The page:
Cotton prices to tumble in 2018-19, despite surge in Chinese imports


Cotton prices will drop by some 12% next season, despite a surge in Chinese imports, and the prospect of 20% of the crop planted in the drought-hit US southern Plains being lost, US officials said.

The US Department of Agriculture, unveiling its first full estimates for world cotton supply and demand in 2018-19, forecast that the Cotlook A index of physical prices will “decline about 10 cents to 73 cents a pound” on a year-average basis.

The forecast came despite a forecast that world cotton stocks will fall by 5.9m bales to a seven-year low of 82.7m bales over the season.

Meanwhile, Chinese imports, another dynamic closely watched by traders, may soar 40% to a four-year high of 7.0m bales as the country’s drive to erode its huge state inventories, built by a now-scrapped guaranteed pricing scheme, bears fruit.

Shrinking Chinese stockpile

However, the USDA added that it was the extent of China’s success in cutting its stockpile, which was behind its forecast for the slide in world stocks.

“China’s reserve could fall to just about 20% of its peak of 53m bales by the end of 2018-19.”

Inventories outside China, which in being available to the world market are more significant in pricing, were forecast growing next season by some 1.4m bales to a record high of 49.1m bales.

The Cotlook A index, which on Thursday stood at 90.20 cents a pound, was forecast falling “due to projected higher stocks outside of China.

“Increased supplies outside of China are expected to pressure cotton prices in 2018-19.”

‘Drought will persist’

The USDA stopped short of issuing forecasts for where the cotton stocks growth will be centred, with world production in fact seen shrinking in all major growers in 2018-19, dragging global output down some 1.4m bales to 117.0m bales.

For the US itself, officials forecast stocks static at 6.0m bales next season, thanks in part to a forecast of exports growth by 1.5m bales - to a 13-year high of 16.0m bales.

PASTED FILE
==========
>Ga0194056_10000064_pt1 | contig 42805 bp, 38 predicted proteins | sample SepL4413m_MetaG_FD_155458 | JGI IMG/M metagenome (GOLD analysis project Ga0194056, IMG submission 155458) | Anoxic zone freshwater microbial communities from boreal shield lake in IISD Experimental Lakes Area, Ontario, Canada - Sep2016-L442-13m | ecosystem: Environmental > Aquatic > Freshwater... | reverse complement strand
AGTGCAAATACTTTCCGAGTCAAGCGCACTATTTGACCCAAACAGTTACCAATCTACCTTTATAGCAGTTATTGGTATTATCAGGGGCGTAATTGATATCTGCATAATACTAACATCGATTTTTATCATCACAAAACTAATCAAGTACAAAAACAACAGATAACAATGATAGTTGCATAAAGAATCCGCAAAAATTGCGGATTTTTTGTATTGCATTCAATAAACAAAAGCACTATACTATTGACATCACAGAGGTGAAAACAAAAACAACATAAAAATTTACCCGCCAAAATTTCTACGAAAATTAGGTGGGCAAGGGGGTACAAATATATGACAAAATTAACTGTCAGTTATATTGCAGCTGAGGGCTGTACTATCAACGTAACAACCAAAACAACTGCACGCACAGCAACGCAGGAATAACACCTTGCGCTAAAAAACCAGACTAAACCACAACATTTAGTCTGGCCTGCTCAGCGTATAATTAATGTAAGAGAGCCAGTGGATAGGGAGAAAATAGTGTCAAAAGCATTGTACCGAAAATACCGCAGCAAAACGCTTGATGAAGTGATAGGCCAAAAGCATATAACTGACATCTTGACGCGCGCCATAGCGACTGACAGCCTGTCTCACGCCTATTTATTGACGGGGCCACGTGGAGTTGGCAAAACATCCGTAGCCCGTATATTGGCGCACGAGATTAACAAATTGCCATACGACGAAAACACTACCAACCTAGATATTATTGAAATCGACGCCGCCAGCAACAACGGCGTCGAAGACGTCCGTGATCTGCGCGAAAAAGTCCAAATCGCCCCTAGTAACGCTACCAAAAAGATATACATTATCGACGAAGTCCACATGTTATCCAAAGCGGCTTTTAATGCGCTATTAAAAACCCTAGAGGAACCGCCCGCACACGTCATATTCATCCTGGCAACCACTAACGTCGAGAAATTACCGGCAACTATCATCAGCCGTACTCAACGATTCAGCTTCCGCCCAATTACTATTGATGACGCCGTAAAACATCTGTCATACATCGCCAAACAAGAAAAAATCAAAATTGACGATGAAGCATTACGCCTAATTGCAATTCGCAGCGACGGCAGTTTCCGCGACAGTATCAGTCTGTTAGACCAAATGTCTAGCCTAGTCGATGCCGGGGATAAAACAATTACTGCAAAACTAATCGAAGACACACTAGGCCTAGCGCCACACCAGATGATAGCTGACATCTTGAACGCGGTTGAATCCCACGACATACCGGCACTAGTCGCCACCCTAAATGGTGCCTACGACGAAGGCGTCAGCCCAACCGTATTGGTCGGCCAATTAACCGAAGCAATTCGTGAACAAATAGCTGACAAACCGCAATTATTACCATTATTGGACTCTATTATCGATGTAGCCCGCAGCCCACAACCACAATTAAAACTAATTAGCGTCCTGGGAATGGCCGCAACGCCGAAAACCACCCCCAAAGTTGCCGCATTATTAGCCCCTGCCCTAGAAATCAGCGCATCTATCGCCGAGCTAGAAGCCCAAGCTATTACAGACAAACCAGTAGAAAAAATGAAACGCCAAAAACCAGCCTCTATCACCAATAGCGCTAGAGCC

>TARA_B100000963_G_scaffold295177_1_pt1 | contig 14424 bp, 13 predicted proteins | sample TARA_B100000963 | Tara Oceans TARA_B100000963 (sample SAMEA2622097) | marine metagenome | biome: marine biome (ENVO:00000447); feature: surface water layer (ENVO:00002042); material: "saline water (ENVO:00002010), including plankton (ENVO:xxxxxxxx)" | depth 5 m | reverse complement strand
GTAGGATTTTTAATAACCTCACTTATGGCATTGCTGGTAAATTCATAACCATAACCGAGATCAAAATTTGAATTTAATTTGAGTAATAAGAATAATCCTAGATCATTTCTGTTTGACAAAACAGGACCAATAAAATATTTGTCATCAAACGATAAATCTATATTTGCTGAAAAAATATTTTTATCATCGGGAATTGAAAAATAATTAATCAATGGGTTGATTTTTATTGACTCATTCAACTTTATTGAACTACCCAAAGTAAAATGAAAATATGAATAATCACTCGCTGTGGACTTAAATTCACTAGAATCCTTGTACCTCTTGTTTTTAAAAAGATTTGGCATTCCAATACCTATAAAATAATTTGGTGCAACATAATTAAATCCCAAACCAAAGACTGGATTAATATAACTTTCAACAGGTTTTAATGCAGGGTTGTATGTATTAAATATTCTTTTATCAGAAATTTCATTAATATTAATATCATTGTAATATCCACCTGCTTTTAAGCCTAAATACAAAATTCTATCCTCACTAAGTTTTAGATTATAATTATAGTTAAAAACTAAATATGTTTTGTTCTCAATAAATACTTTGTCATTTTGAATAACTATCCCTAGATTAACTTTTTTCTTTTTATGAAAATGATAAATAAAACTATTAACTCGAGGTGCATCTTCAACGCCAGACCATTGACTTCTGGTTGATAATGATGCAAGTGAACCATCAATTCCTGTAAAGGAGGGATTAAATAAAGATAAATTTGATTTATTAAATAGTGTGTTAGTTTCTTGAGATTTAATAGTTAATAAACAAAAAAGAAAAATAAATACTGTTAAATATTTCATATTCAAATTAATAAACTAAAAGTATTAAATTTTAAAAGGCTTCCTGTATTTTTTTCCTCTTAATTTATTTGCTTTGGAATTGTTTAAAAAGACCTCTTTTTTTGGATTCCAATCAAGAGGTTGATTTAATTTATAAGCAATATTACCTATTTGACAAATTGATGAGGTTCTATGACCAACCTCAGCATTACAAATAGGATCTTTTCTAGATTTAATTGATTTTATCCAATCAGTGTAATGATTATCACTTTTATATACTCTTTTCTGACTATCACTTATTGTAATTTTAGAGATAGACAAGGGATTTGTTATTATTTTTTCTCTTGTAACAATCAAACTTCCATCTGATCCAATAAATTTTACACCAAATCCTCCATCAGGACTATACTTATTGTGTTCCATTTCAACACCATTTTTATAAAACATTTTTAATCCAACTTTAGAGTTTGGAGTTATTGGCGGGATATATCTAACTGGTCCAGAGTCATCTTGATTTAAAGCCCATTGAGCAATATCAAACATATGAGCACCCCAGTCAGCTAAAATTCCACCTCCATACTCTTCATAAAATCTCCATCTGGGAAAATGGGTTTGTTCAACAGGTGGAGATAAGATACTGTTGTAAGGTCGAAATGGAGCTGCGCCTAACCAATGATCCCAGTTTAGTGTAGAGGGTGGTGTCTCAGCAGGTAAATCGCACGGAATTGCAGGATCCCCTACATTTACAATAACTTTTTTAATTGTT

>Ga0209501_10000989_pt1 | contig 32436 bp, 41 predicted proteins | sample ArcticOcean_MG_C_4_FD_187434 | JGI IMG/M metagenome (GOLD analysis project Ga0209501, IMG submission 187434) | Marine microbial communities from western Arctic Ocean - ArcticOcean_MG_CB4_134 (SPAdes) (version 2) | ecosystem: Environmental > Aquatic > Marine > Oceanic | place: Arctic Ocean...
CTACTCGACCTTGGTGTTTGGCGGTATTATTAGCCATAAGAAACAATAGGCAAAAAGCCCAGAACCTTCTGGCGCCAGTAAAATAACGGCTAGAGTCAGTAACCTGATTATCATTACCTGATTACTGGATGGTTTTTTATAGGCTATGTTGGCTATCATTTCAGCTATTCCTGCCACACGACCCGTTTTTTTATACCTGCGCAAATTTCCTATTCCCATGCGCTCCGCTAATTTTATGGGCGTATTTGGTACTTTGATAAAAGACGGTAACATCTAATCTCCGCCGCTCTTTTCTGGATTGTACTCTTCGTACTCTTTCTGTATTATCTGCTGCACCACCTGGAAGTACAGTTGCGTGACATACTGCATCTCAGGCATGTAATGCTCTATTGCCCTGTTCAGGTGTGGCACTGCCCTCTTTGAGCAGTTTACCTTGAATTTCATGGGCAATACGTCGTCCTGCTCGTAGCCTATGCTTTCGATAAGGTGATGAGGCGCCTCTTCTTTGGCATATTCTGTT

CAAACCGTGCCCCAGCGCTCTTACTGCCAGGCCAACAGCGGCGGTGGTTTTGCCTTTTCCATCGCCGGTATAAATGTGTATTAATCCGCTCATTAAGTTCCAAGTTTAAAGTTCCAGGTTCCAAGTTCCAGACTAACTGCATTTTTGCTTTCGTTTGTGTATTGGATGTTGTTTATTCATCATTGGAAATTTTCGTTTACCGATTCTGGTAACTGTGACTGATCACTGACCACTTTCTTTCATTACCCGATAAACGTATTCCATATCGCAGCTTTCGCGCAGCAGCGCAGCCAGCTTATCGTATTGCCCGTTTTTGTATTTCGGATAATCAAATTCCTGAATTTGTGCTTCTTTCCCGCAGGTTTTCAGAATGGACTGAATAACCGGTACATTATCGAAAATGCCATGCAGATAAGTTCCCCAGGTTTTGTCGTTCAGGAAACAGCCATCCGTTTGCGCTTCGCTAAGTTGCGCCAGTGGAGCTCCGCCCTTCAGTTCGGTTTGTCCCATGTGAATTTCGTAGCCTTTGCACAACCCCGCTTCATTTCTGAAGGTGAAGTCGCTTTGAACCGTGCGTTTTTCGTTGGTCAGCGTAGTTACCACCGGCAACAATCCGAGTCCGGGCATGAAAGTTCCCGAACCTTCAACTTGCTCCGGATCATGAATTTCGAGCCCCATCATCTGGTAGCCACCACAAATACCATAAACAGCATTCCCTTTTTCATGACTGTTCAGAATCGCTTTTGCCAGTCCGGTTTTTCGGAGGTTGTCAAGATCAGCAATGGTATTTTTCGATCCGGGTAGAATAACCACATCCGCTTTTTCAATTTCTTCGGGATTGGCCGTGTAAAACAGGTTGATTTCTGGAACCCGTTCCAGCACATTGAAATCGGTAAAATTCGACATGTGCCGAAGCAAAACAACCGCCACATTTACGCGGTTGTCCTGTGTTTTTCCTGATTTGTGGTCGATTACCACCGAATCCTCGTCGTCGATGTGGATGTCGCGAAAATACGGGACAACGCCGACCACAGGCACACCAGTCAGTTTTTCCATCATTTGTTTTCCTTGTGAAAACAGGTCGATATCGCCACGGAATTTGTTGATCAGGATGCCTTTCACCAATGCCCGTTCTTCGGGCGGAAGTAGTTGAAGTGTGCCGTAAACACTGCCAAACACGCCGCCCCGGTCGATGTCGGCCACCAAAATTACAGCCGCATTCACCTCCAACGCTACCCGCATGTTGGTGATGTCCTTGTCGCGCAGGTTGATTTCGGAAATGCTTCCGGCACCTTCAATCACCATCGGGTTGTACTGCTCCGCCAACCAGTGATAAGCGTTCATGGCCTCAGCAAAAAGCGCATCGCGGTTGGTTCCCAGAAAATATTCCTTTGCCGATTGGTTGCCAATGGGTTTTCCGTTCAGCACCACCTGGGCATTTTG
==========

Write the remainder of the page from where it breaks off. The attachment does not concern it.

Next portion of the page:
Meanwhile, US production was seen falling by nearly 1.8m bales, to 19.5m bales, despite the estimate for higher sowings unveiled on Thursday.

The USDA forecast a rise in the crop abandonment rate to 15% of sowings, factoring in a rate of 20% for the southern Plains, which typically produces more than half the US crop, but where drought is spreading.

As of mid-February, the seasonal outlook from official US meteorologists for the southern Plains “indicates that drought will persist through the end of May for much of the region, with the probability of below-average precipitation forecast”.

More generous harvest forecast

The forecast came hours after Cotton Outlook, the analysis group behind the Cotlook A, forecast a world cotton production shortfall of 583,000 tonnes (2.68m bales) next season – well below the 5.9m-bale deficit expected by the USDA.

Cotton Outlook forecast world demand next season at 26.71m tonnes (122.7m bales) in line with the USDA estimate.

But global production, at 26.13m tonnes (120.0m bales) was seen some 650,000 tonnes (3m bales) ahead of the USDA forecast.

The Cotton Outlook data included an estimate of a 4.51m-tonne (20.7m bale) US harvest, and a 6.46m-tonne (29.7m bale) Indian crop.

The USDA forecast India’s production at 27.5m bales, a drop of 1m bales year on year, seeing a falli in sowings.


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